International Consensus Guidelines for TSC

Diagnosis, Surveillance and Management of Rare Genetic Disease Tuberous Sclerosis Complex

New Health Guidelines Released
Pediatric Neurology: Two Peer-Reviewed TSC Papers Featured October, 2013

For more details and to download the new TSC clinical consensus guidelines & published articles, please visit the links at the bottom of this page.

TS Canada ST is pleased to announce newly updated clinical consensus guidelines for the diagnosis, surveillance and management of tuberous sclerosis complex (TSC).  Free of charge, papers detailing the guidelines are available, with open access, to anyone in the world.

TS Canada ST encourages patients and caregivers to share these articles, linked to our website along with a summary document, with their healthcare providers, including family doctors and specialists.

To communicate the recommendations to healthcare professionals, the October issue of Pediatric Neurology includes two peer-reviewed papers detailing the new guidelines – one entitled “Tuberous Sclerosis Complex Diagnostic Criteria Update: Recommendations of the 2012 International Tuberous Sclerosis Complex Consensus Conference” and the other, “Tuberous Sclerosis Complex Surveillance and Management: Recommendations of the 2012 International Tuberous Sclerosis Complex Consensus Conference.”

Darcy A. Krueger, MD, PhD, of Cincinnati Children’s Hospital Medical Center, and Hope Northrup, MD, of The University of Texas Medical School at Houston, each wrote the papers in Pediatric Neurology.  Drs. Krueger and Northrup served as co-chairs of the TS Alliance’s 2012 International TSC Consensus Conference.

The conference involved 79 TSC experts from 14 countries to develop the new guidelines, including TS Canada ST Medical Advisor Dr. Ute Bartels, neuro-oncologist at the Hospital for Sick Children in Toronto.  Dr. Bartels states: “I firmly believe that these recommendations provide essential insight into a complex disease and will contribute to improved comprehensive care throughout an individual’s lifetime.”

Because TSC involves multiple bodily systems, the conference included specialists in genetics, neurology, epilepsy, cardiology, neurodevelopment and behaviour, dermatology, dentistry, nephrology, pulmonology, ophthalmology, gastroenterology, endocrinology and more.

“These two consensus papers will help to guide our diagnosis and management strategies for TSC until enough additional information accumulates to justify the next revision,” comments E. Steve Roach, MD, Editor-in-Chief, Pediatric Neurology.

Tuberous sclerosis complex is a genetic disease affecting over 3500 people in Canada and more than 1 million worldwide.  It causes tumours to form in vital organs, primarily the brain, heart, kidneys, skin, eyes, liver and lungs.  TSC is also the leading genetic disorder associated with epilepsy and autism.  Currently, there is no cure.

According to Dr. Krueger, “TSC’s manifestations vary widely among individuals and can sometimes even be life threatening, so accurate clinical consensus guidelines are critical to ensure optimal healthcare management.  We are thankful to everyone who worked so hard at the 2012 conference.”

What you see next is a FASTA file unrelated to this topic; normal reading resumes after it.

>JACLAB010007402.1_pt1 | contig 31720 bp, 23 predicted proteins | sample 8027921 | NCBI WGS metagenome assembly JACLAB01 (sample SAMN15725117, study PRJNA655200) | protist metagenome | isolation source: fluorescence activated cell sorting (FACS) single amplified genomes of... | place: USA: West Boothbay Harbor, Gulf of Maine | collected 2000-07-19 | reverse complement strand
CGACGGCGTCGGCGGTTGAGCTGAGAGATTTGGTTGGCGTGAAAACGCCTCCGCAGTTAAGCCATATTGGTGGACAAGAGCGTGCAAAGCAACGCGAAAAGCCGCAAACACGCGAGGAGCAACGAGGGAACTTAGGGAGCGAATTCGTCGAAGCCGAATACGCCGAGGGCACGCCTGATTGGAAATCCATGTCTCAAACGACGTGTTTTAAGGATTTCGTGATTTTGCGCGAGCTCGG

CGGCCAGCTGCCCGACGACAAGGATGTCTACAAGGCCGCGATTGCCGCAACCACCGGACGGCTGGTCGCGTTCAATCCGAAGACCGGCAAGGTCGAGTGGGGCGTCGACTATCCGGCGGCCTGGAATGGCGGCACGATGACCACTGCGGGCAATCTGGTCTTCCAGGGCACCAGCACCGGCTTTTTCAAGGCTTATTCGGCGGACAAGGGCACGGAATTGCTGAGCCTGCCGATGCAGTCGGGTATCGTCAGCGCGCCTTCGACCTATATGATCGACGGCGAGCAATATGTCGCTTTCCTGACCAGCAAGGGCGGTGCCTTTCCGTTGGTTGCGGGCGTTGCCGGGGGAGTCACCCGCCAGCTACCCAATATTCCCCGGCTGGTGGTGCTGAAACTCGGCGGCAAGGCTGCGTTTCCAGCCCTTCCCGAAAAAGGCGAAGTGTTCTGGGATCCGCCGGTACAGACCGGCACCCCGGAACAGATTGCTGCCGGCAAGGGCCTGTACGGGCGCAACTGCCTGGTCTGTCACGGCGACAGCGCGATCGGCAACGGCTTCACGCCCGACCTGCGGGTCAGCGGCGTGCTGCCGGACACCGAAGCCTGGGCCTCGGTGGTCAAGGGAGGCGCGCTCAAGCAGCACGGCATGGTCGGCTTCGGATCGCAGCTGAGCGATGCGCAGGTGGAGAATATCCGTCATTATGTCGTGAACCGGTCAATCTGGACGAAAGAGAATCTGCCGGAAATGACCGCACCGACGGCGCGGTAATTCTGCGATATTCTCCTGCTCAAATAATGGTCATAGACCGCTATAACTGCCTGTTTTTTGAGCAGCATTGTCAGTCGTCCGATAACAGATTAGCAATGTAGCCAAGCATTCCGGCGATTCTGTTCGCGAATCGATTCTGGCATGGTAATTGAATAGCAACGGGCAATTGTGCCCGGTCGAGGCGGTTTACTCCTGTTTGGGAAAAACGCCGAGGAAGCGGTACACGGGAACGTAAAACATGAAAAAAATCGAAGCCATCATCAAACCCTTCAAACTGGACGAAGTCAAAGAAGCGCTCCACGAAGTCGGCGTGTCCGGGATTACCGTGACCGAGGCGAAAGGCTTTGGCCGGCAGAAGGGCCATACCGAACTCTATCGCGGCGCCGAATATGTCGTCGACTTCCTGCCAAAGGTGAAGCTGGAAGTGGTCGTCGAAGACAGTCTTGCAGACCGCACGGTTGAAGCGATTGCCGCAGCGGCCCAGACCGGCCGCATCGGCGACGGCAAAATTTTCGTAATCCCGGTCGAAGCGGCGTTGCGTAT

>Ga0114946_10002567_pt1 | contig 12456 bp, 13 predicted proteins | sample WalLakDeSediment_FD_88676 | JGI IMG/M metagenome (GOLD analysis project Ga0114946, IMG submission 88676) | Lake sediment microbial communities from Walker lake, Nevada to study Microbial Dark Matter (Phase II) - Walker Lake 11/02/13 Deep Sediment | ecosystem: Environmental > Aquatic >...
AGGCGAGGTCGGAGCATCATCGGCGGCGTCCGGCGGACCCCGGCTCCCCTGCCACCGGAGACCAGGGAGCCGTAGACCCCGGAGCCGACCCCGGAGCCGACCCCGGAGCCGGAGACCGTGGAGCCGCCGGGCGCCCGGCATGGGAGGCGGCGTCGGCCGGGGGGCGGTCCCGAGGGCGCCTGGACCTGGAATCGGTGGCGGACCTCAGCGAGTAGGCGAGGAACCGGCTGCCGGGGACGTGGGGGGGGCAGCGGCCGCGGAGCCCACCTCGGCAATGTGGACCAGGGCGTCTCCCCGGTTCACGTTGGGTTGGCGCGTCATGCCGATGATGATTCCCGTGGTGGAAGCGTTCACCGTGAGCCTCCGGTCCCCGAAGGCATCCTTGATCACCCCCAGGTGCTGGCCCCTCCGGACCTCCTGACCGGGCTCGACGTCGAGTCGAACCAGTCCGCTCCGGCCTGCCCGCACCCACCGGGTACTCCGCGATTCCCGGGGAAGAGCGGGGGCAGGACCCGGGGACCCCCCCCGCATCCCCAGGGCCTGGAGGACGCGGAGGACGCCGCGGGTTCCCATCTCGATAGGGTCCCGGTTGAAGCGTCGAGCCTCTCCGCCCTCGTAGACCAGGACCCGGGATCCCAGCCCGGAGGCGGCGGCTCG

“Gathering so many experts was crucial to ensure the updated recommendations benefited from a wide range of diverse perspectives,” added Dr. Northrup. “Moreover, rapid advances are occurring in TSC treatment research, so we are excited about the new focus on the importance of comprehensive and coordinated care outlined in the guidelines.”

TS Canada ST Medical Advisor Dr. York Pei, nephrologist and Head of the new Adult TSC Clinic at Toronto General Hospital, welcomed the new consensus guidelines, adding that “these will greatly facilitate the standardization and optimization of TSC patient care.”

According to TS Canada ST Medical Advisor Dr. Philippe Major, Director of the TSC clinic at the CHU Sainte-Justine, University of Montreal, “These new guidelines for diagnosis and management reflect the advances recently made in the field of TSC.  It reinforces the need for coordinated care and constant surveillance in order to make sure that people living with TSC remain as healthy as possible.”

Director Patricia Nolan, representing TS Canada ST on the TSC International (TSCi) Working Group, noted the key role of the member organizations of TSCi in working with the international medical community for the development of the new guidelines, and for their publication in a publically accessible, free online journal.  “This is one of the most important contributions TSCi has made to advocating for improvements in patient care worldwide, demonstrating some of the key results of cooperation between TSC patient organizations and TSC researchers.  It is an accomplishment the patient community can be very proud of.”

TS Canada ST encourages you to download a PDF of this summary of the diagnostic criteria and of the treatment guidelines to share with your healthcare providers.  Please share all of these documents with all of your TSC family physicians and specialists.